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News / Nation & World

Israelis grapple with how to mark Passover this year

Jewish holiday is about freedom, but about 100 remain captive in Gaza

By SAM MEDNICK, Associated Press
Published: April 18, 2024, 3:56pm

JERUSALEM — Every year, Alon Gat’s mother led the family’s Passover celebration of the liberation of the ancient Israelites from Egypt thousands of years ago. But this year, Gat is struggling with how to reconcile a holiday commemorating freedom after his mother was slain and other family members abducted when Hamas attacked Israel.

Gat’s sister, Carmel, and wife, Yarden Roman-Gat, were taken hostage in the Oct. 7 attack. His wife was freed in November, but his sister remains captive.

“We can’t celebrate our freedom, because we don’t have this freedom,” Gat said. “Our brothers and sisters and mothers and fathers are still in captivity, and we need to release them.”

On Monday, Jews around the world will begin celebrating the weeklong Passover holiday, recounting the biblical story of their exodus from Egypt after hundreds of years of slavery. But for many Israelis, it’s hard to fathom a celebration of freedom when friends and family are not free.

The Hamas attack killed some 1,200 people, while about 250 others were taken hostage. About half were released in a weeklong cease-fire in November, while the rest remain in Gaza, more than 30 of them believed to be dead.

For many Jews, Passover is a time to reunite with family and recount the exodus from Egypt during a meal known as the Seder. Observant Jews avoid grains, known as chametz, a reminder of the unleavened bread the Israelites ate when they fled Egypt quickly with no time for dough to rise.

But this year, many families are torn about how — or even if — to celebrate.

When Hamas attacked Kibbutz Be’eri, Gat, his wife, his 3-year-old daughter, his parents and his sister hid for hours in their rocket-proof safe room. But fighters entered the house and killed or abducted everyone inside, except for his father, who hid in the bathroom. His mother was dragged into the street and shot.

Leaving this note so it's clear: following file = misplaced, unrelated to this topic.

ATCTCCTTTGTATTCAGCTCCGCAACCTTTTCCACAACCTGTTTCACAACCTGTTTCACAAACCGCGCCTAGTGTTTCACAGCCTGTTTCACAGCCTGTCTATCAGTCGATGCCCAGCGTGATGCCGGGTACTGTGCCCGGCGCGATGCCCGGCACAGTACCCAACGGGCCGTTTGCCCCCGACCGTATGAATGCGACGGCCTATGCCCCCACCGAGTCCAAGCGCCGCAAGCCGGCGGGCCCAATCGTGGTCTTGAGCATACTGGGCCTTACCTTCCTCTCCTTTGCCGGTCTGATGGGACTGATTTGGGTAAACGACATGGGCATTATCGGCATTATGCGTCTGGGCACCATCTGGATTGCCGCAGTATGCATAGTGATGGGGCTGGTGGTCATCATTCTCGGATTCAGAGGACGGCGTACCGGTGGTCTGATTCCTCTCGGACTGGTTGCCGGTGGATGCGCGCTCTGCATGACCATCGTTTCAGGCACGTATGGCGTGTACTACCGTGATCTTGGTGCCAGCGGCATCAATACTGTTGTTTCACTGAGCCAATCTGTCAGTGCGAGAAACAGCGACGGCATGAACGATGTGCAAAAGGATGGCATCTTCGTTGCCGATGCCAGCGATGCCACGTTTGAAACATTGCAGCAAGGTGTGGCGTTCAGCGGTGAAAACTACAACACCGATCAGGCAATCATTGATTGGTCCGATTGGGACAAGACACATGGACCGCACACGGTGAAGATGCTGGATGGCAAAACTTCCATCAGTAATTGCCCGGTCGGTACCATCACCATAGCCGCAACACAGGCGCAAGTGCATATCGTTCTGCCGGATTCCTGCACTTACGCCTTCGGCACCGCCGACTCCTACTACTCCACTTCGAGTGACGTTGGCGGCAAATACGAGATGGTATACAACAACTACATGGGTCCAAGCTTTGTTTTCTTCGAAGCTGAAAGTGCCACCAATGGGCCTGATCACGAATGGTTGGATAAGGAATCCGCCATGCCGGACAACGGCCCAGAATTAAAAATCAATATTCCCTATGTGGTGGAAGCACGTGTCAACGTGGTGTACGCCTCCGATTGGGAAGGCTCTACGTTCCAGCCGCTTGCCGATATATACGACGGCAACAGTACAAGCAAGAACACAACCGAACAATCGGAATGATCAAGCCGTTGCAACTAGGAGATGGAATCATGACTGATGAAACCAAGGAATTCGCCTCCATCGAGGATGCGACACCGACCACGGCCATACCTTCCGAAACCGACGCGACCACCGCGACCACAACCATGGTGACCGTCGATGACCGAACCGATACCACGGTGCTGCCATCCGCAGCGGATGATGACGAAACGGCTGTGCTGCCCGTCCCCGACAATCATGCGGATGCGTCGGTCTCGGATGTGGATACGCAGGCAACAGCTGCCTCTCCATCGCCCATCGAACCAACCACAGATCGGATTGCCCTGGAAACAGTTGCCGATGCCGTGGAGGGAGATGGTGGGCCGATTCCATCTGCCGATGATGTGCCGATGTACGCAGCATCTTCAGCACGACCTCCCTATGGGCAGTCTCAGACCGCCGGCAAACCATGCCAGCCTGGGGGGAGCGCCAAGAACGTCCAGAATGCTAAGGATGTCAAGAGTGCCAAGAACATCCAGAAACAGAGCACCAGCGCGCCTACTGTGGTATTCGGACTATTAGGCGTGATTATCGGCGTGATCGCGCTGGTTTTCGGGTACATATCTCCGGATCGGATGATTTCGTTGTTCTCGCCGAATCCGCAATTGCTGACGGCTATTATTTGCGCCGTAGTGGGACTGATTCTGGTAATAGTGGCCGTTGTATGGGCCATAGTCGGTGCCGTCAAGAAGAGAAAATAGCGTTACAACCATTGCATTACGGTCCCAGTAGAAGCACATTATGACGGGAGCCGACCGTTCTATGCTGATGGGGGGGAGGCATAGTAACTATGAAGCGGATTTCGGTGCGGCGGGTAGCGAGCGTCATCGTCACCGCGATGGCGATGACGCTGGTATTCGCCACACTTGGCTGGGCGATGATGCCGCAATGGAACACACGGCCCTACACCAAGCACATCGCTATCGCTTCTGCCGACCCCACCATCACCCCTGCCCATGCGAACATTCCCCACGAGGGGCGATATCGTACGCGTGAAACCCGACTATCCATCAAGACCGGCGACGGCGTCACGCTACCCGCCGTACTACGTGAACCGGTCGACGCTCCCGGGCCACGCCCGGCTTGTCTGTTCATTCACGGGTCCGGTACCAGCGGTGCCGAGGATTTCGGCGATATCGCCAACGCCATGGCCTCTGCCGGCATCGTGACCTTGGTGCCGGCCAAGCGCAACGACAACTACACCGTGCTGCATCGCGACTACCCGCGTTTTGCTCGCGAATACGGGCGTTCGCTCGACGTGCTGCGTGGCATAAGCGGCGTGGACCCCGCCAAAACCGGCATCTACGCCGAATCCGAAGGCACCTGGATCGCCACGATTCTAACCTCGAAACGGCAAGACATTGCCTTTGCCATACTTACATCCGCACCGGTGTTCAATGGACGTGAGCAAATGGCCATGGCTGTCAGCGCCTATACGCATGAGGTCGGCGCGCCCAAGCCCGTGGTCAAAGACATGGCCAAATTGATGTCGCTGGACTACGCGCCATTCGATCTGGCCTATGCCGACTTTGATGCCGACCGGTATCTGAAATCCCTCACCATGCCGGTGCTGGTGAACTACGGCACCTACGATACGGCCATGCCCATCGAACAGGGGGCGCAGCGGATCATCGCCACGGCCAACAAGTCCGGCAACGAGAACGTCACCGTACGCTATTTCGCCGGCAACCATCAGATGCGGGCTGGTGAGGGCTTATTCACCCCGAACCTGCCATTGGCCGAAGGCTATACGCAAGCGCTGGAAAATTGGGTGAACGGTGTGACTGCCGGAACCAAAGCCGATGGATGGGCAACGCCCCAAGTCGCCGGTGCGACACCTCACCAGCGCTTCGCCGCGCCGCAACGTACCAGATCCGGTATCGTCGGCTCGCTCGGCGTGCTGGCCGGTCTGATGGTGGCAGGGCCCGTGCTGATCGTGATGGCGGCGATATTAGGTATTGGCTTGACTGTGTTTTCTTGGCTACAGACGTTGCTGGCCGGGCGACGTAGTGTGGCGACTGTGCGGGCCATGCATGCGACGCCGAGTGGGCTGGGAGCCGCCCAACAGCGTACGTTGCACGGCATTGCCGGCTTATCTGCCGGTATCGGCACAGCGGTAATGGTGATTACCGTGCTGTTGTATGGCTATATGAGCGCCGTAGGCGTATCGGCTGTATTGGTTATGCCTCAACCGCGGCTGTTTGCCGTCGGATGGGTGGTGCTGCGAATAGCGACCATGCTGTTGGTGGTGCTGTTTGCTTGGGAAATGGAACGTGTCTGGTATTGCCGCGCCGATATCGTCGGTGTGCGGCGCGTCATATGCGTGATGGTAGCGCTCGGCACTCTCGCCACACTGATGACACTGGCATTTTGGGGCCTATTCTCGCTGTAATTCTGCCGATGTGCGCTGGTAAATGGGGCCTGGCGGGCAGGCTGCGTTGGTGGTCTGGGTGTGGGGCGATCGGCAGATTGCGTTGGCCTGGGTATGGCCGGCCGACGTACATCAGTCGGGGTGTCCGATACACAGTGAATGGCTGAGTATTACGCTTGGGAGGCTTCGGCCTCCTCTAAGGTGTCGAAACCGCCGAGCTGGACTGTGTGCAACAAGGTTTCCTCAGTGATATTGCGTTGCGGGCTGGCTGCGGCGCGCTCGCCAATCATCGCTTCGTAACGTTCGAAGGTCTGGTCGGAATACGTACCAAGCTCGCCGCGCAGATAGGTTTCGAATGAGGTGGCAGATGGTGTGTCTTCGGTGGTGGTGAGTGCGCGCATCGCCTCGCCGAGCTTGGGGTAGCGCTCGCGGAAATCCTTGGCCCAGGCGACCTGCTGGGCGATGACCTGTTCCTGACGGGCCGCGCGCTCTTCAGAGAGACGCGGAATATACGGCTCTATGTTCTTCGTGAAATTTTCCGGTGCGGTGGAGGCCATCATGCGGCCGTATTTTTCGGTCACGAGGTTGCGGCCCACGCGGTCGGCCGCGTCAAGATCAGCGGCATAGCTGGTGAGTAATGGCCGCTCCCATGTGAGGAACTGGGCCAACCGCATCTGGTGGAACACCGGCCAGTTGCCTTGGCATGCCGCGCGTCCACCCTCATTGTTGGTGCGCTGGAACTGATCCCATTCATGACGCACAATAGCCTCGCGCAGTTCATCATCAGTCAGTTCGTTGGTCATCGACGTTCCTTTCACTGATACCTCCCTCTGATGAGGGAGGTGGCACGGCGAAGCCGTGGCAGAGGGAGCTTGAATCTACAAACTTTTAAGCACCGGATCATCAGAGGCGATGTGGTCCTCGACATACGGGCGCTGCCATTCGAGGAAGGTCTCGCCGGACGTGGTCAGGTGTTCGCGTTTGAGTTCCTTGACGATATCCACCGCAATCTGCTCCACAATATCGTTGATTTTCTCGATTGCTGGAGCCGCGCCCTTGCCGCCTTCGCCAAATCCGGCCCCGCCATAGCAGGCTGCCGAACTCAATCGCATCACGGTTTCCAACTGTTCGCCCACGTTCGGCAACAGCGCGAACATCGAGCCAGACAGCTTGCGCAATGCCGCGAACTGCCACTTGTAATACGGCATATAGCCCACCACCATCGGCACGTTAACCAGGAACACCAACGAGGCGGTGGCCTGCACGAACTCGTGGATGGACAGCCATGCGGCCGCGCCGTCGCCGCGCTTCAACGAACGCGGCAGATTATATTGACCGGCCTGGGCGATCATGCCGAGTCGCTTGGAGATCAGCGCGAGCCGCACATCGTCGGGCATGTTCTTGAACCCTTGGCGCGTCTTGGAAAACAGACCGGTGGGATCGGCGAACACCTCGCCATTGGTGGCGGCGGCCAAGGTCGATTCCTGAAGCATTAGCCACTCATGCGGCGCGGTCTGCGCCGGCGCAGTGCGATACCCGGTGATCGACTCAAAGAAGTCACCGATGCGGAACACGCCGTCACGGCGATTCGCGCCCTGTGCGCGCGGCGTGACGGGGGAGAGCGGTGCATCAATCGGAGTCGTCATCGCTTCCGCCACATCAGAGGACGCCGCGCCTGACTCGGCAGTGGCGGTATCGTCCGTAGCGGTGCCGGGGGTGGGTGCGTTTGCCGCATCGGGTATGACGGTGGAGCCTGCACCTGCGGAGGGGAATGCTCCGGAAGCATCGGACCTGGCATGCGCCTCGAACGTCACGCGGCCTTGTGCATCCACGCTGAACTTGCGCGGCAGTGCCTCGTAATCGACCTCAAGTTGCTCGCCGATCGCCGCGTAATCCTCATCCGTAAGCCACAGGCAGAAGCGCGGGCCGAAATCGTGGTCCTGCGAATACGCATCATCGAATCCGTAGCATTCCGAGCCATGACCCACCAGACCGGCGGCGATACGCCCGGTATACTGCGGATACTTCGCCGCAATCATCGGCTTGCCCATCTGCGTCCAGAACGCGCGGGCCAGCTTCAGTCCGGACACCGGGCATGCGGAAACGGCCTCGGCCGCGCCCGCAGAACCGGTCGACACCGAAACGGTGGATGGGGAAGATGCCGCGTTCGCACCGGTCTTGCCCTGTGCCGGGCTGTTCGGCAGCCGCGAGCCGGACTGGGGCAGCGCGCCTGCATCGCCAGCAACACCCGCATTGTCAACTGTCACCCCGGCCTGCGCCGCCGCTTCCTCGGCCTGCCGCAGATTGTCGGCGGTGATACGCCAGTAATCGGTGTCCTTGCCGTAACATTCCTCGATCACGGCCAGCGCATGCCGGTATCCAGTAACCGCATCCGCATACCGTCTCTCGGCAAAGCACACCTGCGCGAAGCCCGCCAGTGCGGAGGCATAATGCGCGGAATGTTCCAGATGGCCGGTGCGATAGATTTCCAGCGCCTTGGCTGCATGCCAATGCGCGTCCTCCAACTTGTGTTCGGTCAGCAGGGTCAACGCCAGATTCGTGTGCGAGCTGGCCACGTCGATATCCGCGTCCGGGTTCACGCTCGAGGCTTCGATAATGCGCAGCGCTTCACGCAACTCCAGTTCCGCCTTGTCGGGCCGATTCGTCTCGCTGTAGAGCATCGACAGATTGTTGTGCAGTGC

Gat, his arms and legs bound, was shoved into a car with his wife and daughter. During a brief stop, they managed to flee. Knowing he could run faster, Roman-Gat handed him their daughter. Gat escaped with her, hiding in a ditch for nearly nine hours. His wife was recaptured and held in Gaza for 54 days.

‘The hope of freedom’

Passover this year will be more profound as freedom has taken on a new meaning, Roman-Gat told The Associated Press.

“To feel wind upon your face with your eyes closed. To shower. To go to the toilet without permission, and with the total privacy and privilege to take as long as I please with no one urging me, waiting for me at the other side to make sure I’m still theirs,” she said in a text message.

Still, Passover will be overshadowed by deep sorrow and worry for her sister-in-law and the other hostages, she said. The family will mark the holiday with a low-key dinner in a restaurant, without celebration.

As hard as it is in times of pain, Jews have always sought to observe holidays during persecution, such as in concentration camps during the Holocaust, said Rabbi Martin Lockshin, professor emeritus at Canada’s York University, who lives in Jerusalem.

“They couldn’t celebrate freedom, but they could celebrate the hope of freedom,” he said.

The crisis affects more than the hostage families. The war, in which 260 soldiers have been killed, casts a shadow over a normally joyous holiday. The government has also scaled back festivities for Independence Day in May in light of the mood and fearing public protests.

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